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Does Jim survive the ordeal, or is the scene showing his belongings floating down the...

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bigflyboy2 | eNotes Newbie

Posted January 25, 2010 at 4:44 AM via web

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Does Jim survive the ordeal, or is the scene showing his belongings floating down the river represent death?

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mkcapen1 | Middle School Teacher | (Level 3) Valedictorian

Posted January 25, 2010 at 6:21 AM (Answer #1)

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In the book "Empire of the Sun" Jim does survive his ordeal and returns home to England.  The articles floating away is symbolic of the ending of the chapter in his life and his ordeal.  In this sense it is a form of burial.  He may not be able to bury the past in his memory, but the items will go to a watery grave.  I recall reading an article awhile back on symbolism in the story.  Ballard had stated that Jim's sins were washed away in the end.  I found that to be a puzzling statement at the time.  I was not sure how to interpret it, but maybe he was talking about the clothing items.

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pohnpei397 | College Teacher | (Level 3) Distinguished Educator

Posted January 25, 2010 at 5:11 AM (Answer #2)

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I am not really sure what you are asking here.  I am assuming that you are asking about the book here and not the film (I haven't seen the film).  In the book, we know that Jim survives the entire war, therefore, he does not die at any point in the book.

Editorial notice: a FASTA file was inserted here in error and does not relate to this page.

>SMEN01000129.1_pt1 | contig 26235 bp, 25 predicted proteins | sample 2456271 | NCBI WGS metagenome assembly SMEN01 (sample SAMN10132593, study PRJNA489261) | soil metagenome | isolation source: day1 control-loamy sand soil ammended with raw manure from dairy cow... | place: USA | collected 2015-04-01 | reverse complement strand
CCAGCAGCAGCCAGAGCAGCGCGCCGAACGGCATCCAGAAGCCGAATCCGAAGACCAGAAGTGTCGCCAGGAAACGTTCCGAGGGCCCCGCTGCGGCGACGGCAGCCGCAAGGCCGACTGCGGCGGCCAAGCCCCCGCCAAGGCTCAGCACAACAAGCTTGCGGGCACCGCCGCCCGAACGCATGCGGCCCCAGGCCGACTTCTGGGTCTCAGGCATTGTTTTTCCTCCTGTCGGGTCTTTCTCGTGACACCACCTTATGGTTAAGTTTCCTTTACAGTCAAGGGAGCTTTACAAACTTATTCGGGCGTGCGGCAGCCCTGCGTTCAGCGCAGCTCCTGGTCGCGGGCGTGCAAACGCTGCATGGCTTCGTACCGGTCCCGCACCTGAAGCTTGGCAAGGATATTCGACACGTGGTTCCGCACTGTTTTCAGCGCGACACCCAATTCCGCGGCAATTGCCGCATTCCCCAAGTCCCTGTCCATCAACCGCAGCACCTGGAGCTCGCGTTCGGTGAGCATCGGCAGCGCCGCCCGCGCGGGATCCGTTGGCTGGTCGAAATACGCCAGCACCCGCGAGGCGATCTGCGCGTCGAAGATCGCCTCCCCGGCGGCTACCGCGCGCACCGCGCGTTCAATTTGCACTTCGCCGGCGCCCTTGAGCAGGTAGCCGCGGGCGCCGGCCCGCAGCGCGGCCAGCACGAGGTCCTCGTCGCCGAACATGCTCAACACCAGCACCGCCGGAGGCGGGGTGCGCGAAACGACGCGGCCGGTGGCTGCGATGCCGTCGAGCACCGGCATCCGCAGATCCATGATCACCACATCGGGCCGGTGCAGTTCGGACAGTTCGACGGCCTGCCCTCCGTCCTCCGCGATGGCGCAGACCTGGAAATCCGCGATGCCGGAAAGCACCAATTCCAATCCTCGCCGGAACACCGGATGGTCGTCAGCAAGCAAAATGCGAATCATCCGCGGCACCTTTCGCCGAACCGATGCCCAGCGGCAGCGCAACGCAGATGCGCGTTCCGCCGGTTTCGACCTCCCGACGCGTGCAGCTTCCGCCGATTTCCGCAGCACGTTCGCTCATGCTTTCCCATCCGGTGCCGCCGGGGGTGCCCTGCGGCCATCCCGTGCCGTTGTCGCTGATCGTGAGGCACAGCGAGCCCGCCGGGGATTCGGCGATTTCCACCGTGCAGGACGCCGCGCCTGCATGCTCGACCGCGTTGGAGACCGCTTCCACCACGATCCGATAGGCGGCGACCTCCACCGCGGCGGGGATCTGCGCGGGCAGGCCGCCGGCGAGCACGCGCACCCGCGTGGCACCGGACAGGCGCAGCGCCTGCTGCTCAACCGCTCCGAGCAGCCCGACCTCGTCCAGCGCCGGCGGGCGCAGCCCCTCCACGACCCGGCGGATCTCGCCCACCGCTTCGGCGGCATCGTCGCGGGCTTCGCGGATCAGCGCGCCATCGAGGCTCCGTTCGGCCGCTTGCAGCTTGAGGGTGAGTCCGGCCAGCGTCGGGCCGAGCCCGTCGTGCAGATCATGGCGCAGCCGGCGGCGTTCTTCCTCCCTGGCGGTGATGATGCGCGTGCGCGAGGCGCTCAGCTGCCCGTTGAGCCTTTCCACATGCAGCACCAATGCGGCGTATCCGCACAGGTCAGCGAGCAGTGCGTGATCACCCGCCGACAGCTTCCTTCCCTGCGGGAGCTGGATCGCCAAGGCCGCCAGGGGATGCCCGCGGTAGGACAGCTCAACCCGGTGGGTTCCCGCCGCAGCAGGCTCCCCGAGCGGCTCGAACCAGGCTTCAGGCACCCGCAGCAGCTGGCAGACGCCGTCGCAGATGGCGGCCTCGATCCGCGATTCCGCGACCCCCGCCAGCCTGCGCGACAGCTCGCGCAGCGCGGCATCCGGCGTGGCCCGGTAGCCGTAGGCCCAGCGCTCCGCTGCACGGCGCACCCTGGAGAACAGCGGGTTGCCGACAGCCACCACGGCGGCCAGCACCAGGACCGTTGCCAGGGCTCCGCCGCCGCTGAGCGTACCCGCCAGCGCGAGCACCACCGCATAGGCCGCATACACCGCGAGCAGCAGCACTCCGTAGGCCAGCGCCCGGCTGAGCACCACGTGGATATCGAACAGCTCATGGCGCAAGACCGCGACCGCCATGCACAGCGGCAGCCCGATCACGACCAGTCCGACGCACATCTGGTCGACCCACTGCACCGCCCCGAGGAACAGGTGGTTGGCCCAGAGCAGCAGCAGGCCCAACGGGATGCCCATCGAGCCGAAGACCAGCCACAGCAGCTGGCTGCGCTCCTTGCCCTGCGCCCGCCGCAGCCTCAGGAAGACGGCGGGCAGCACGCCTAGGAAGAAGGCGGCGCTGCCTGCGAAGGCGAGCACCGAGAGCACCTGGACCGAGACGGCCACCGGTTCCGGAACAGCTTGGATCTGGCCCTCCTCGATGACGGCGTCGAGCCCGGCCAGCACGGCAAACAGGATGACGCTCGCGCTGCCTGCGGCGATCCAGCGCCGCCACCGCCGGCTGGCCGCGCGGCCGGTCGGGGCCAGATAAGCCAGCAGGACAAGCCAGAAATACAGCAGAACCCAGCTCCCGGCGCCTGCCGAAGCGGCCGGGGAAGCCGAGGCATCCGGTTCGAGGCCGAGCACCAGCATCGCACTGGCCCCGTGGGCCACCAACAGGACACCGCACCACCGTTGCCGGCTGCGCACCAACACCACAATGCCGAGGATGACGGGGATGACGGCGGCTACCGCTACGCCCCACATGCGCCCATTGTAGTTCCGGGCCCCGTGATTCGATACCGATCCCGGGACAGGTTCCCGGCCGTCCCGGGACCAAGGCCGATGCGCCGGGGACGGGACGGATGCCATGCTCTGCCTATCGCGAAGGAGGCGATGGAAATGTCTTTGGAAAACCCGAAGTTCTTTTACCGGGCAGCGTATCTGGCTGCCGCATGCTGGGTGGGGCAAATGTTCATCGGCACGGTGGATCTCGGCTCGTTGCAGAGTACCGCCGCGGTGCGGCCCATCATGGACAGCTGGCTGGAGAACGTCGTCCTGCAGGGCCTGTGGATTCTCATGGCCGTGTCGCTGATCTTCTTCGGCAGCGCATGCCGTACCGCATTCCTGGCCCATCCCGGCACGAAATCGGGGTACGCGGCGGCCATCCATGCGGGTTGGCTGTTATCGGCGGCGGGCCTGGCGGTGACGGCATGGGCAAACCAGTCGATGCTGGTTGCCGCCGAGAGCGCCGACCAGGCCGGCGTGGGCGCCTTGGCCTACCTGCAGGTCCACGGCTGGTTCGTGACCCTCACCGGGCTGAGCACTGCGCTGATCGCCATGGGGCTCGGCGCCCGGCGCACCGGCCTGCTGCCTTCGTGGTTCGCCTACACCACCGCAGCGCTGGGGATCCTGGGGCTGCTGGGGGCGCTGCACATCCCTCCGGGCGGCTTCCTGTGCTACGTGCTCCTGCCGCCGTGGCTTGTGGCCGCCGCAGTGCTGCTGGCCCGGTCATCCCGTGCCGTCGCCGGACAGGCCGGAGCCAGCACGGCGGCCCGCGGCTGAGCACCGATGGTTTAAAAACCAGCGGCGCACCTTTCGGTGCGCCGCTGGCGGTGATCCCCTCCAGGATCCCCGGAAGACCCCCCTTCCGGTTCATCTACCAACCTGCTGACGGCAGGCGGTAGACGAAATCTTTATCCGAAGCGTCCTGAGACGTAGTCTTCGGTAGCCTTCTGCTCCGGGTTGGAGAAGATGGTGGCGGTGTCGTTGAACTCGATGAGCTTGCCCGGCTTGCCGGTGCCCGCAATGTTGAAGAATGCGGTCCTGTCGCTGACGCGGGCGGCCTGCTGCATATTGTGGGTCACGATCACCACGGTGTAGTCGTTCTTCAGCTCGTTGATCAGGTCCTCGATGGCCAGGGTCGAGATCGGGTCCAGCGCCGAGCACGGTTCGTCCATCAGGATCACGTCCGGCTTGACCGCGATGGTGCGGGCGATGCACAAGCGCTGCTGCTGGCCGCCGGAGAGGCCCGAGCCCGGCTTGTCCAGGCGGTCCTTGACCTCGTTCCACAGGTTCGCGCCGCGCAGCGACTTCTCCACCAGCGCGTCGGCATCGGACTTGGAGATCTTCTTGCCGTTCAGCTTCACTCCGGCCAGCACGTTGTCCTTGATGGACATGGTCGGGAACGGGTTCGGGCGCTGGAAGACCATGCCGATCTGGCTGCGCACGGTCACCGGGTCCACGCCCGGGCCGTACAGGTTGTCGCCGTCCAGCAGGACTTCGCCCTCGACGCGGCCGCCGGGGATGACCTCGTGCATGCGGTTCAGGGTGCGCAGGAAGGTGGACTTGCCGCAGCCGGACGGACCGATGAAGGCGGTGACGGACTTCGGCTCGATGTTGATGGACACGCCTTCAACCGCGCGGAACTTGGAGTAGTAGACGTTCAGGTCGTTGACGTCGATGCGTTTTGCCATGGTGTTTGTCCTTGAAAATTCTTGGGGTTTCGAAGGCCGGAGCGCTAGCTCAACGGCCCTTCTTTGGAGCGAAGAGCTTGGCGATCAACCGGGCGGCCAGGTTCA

We know that Jim returns to England on the ship -- the book ends with him on the ship, knowing that part of him will always be here in China.

The only scene I can think of in the book that resembles what you describe is in Chapter 30 where he pushes his box of possesions out into the river.  But he clearly survives that because he walks away.

Can you clarify your question?

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lynn30k | High School Teacher | (Level 3) Associate Educator

Posted January 25, 2010 at 6:25 AM (Answer #3)

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I can add to this with info about the film, a favorite of mine. Jim survives the war in the movie, as well. After the prisoners leave the camp, they have nothing, and many die as they attempt to get somewhere that is safe. Along the way, Jim witnesses, in the distance, one of the atomic bomb blasts. Eventually, he ends up in some sort of orphanage, where his parents come, looking for him. They almost do not recognize him as he has not only grown, but is now no longer really a child in many ways. He, in turn, is so shell-shocked that he does not realize they are there. His mother, finally, realizes that the skinny young man with vacant eyes is her son.

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sanosprint88 | eNotes Newbie

Posted February 18, 2012 at 3:50 PM (Answer #4)

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To me, I believe when Jim throws his suitcase away - he is throwing his past life away. All his immaturity is being thrown away. His previous life as a spoilt child is also being thrown away. Another reason for this is because he thinks he is going to die. Basically, he gives up.

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grantjerrett | Student, Undergraduate | eNotes Newbie

Posted August 17, 2011 at 6:45 AM (Answer #5)

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represents death

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grantjerrett | Student, Undergraduate | eNotes Newbie

Posted August 17, 2011 at 6:47 AM (Answer #6)

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But he does survive, throwing his suitcase in the water shows his journey of being in prison tormenting him each day that passes.

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